Her views were echoed by other speakers who all spoke to their dispair that so many applciations rejected by local councillors were given the go-ahead on appeal.
Mr Herbert agreed that the Government should not go back to the days of ‘planning by appeal’, which he said ‘undermines the process’.
He added: “The role of the inspector is to apply the law. When ‘localism’ is fully applied the neighbourhood plan will fully decide the location of houses and will zone off other land that will be protected against that.”
Inspector recommends refusal of Melton Drive application
There was a moment of disbelief followed by a jovial applause as residents received news that the planning officer will ‘recommend refusal’ of the controversial Melton Drive application.
This positive announcement comes after Wates Development submitted a planning application to build 102 homes by Melton Drive, which received much criticism after the plans were exhibited to neighbouring residents in March.
Mr Dawe said: “Two primary reasons given is that there are too many houses and it’s out of keeping.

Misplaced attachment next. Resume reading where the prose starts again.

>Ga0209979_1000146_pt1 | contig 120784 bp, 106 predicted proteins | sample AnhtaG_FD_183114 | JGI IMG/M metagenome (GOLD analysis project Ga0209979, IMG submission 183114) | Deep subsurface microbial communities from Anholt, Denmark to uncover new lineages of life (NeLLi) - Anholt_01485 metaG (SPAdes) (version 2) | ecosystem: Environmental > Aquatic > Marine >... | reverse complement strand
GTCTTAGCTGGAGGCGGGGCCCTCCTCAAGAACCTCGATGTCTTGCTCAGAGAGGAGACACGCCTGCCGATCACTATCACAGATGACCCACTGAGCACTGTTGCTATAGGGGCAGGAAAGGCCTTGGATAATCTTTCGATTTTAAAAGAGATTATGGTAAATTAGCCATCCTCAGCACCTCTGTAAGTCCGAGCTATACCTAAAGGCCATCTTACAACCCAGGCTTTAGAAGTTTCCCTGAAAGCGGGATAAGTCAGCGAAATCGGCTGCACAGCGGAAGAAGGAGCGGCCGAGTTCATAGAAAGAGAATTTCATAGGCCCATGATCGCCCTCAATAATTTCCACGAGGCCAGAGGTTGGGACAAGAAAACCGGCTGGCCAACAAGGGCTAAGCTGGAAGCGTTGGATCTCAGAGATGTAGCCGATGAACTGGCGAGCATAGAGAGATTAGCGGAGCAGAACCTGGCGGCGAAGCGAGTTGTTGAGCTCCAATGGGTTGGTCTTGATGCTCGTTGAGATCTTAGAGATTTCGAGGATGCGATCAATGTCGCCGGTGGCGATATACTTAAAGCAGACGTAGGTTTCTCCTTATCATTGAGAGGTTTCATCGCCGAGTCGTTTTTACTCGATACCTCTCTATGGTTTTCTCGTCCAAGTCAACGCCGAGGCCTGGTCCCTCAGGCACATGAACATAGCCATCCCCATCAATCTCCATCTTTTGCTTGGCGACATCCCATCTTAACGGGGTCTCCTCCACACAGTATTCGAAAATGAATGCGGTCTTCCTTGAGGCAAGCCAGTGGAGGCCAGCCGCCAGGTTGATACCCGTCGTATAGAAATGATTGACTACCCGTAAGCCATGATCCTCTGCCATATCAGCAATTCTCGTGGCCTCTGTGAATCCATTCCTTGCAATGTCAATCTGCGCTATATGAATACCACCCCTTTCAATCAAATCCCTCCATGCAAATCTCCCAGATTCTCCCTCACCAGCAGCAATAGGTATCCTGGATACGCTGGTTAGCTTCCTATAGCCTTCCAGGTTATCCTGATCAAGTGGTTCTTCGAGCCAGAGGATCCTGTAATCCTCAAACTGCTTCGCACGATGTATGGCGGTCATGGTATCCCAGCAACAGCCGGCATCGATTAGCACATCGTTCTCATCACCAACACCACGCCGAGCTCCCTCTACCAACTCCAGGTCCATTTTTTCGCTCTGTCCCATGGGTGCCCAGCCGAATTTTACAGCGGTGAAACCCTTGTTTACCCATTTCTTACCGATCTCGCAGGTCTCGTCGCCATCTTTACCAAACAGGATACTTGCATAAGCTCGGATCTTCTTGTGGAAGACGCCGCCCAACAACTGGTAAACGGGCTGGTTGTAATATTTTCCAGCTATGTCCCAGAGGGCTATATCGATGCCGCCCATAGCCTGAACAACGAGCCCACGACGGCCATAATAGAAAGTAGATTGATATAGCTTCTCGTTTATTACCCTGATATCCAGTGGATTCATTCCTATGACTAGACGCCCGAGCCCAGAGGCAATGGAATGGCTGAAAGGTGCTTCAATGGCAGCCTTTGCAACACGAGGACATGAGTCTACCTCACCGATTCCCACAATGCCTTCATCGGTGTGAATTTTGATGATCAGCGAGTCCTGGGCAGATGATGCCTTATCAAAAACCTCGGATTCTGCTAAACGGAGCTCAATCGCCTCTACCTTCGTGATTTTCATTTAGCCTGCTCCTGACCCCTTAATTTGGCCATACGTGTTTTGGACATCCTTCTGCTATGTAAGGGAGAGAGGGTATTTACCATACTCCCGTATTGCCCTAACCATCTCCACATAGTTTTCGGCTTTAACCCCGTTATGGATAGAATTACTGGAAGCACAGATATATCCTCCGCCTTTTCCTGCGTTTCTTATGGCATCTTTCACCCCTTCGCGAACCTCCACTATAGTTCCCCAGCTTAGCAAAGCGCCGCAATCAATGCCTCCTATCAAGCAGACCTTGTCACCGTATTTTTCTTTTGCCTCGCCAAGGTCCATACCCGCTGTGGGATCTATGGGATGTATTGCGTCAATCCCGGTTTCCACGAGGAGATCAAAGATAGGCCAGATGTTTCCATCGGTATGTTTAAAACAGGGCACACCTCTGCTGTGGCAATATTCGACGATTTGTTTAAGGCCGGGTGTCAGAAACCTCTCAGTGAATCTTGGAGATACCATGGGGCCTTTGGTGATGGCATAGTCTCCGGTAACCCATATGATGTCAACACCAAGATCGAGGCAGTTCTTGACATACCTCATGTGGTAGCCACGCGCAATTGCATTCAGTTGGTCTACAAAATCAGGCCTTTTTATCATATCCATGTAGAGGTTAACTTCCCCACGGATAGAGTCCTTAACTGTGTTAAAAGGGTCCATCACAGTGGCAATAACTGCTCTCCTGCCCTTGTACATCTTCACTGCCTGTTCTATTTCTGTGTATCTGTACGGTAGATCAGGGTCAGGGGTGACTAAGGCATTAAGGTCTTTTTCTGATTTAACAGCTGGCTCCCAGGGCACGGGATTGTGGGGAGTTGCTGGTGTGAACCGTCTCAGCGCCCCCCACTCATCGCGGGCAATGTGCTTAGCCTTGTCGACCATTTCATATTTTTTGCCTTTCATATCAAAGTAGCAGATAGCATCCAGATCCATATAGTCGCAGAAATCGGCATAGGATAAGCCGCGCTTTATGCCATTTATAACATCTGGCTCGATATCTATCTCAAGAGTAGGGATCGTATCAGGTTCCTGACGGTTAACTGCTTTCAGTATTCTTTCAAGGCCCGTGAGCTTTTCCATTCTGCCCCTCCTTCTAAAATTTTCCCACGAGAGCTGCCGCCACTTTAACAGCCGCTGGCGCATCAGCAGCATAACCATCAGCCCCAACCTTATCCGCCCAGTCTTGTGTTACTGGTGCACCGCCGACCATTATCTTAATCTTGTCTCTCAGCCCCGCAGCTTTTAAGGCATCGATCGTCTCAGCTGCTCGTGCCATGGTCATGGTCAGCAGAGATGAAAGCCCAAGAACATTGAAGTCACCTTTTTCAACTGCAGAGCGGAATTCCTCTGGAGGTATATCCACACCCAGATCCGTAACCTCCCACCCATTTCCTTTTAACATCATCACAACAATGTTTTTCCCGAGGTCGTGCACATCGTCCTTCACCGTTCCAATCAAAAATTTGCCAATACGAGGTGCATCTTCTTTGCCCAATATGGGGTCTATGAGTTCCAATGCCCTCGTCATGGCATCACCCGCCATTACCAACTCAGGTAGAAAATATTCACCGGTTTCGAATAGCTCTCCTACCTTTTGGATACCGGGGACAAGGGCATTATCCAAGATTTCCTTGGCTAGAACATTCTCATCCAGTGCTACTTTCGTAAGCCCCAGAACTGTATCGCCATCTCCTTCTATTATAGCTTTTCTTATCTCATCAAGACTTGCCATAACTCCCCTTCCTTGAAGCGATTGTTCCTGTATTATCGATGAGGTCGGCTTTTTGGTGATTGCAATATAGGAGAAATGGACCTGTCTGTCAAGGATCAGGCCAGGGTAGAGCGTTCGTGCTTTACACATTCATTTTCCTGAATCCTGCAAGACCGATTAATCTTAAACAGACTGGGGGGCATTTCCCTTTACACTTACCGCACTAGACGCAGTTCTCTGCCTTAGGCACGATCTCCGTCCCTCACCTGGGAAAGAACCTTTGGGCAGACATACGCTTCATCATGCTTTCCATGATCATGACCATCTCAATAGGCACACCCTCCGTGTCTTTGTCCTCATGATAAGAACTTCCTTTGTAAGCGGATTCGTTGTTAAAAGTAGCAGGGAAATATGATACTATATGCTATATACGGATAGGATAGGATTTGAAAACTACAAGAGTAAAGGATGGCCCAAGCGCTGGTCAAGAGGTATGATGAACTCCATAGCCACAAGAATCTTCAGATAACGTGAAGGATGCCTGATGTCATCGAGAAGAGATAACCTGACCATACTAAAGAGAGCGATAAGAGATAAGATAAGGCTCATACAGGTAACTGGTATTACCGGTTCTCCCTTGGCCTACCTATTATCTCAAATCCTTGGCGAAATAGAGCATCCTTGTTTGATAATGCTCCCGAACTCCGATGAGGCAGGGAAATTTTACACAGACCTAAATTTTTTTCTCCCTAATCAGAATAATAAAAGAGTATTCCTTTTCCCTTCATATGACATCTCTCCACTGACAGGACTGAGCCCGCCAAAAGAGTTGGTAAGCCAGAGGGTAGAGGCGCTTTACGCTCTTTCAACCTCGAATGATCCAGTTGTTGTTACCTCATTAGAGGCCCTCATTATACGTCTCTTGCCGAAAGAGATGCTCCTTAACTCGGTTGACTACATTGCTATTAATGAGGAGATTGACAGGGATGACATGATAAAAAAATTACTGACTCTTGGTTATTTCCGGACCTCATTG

“They will now go to the planning committee, of which I’m a member, and they will decide whether to accept the recommendation or not.”
Uniting the parish councils
A ‘parish design’ and ‘community action plan’ has been formulated by Storrington and Sullington Parish Council to indicate local features that the community would like to preserve and a ‘wish list’ of items that the community would like to see done.
Council chairman Anna Worthington-Leese said she would like to feed these into the new neighbourhood plan, but needed the support of residents and preferably also the surrounding parishes.
She said: “This is not a five minute job and for that plan to stand it needs to pass a referendum, and to create that plan is quite a lot of work.
“The parish [council] is 15 volunteers and although we will lead that plan we cannot and should not do all the work. It’s meant to be a community plan, so we need you to help us create that plan.
“Once it’s created it has to pass a public referendum, if it doesn’t then we have to start all over again.
“We think because Storrington acts as a hub for the surrounding villages, we feel it will be more beneficial to do that plan in conjunction with the neighbouring parishes.
“We’ve had a meeting with Thakeham, West Chiltington and Washington and we’ve asked them to do a joint plan with us.
“Thakeham I believe have decided to do their own, but the others are still considering it.”
The remaining parishes have been asked to make a decision by Storrington’s next parish meeting on July 24. But, if the parishes refuse, Mrs Worthington-Leese assured that the parish will continue with their own plan.